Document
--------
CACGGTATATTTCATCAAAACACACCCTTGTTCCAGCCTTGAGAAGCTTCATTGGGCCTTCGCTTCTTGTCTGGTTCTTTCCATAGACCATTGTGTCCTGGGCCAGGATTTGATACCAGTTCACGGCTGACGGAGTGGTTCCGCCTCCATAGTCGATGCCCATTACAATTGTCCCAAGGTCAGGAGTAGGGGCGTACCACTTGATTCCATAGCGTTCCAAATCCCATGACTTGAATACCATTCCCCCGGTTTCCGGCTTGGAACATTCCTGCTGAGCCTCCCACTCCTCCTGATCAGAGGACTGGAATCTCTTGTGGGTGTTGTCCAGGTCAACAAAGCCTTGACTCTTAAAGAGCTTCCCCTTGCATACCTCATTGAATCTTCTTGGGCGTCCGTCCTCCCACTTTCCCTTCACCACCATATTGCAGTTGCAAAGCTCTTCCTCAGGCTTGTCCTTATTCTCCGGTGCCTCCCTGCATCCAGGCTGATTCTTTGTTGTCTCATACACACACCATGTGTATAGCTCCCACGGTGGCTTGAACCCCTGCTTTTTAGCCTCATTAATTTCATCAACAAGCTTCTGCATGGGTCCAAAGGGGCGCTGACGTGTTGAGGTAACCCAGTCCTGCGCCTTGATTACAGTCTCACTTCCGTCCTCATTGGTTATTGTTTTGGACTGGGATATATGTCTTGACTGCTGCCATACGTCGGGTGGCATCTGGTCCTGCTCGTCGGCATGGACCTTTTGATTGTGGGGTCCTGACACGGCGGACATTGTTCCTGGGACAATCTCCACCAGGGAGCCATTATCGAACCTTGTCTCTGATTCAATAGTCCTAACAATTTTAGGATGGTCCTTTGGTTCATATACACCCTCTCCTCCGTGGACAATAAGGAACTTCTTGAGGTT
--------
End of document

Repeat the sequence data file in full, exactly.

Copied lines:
CACGGTATATTTCATCAAAACACACCCTTGTTCCAGCCTTGAGAAGCTTCATTGGGCCTTCGCTTCTTGTCTGGTTCTTTCCATAGACCATTGTGTCCTGGGCCAGGATTTGATACCAGTTCACGGCTGACGGAGTGGTTCCGCCTCCATAGTCGATGCCCATTACAATTGTCCCAAGGTCAGGAGTAGGGGCGTACCACTTGATTCCATAGCGTTCCAAATCCCATGACTTGAATACCATTCCCCCGGTTTCCGGCTTGGAACATTCCTGCTGAGCCTCCCACTCCTCCTGATCAGAGGACTGGAATCTCTTGTGGGTGTTGTCCAGGTCAACAAAGCCTTGACTCTTAAAGAGCTTCCCCTTGCATACCTCATTGAATCTTCTTGGGCGTCCGTCCTCCCACTTTCCCTTCACCACCATATTGCAGTTGCAAAGCTCTTCCTCAGGCTTGTCCTTATTCTCCGGTGCCTCCCTGCATCCAGGCTGATTCTTTGTTGTCTCATACACACACCATGTGTATAGCTCCCACGGTGGCTTGAACCCCTGCTTTTTAGCCTCATTAATTTCATCAACAAGCTTCTGCATGGGTCCAAAGGGGCGCTGACGTGTTGAGGTAACCCAGTCCTGCGCCTTGATTACAGTCTCACTTCCGTCCTCATTGGTTATTGTTTTGGACTGGGATATATGTCTTGACTGCTGCCATACGTCGGGTGGCATCTGGTCCTGCTCGTCGGCATGGACCTTTTGATTGTGGGGTCCTGACACGGCGGACATTGTTCCTGGGACAATCTCCACCAGGGAGCCATTATCGAACCTTGTCTCTGATTCAATAGTCCTAACAATTTTAGGATGGTCCTTTGGTTCATATACACCCTCTCCTCCGTGGACAATAAGGAACTTCTTGAGGTT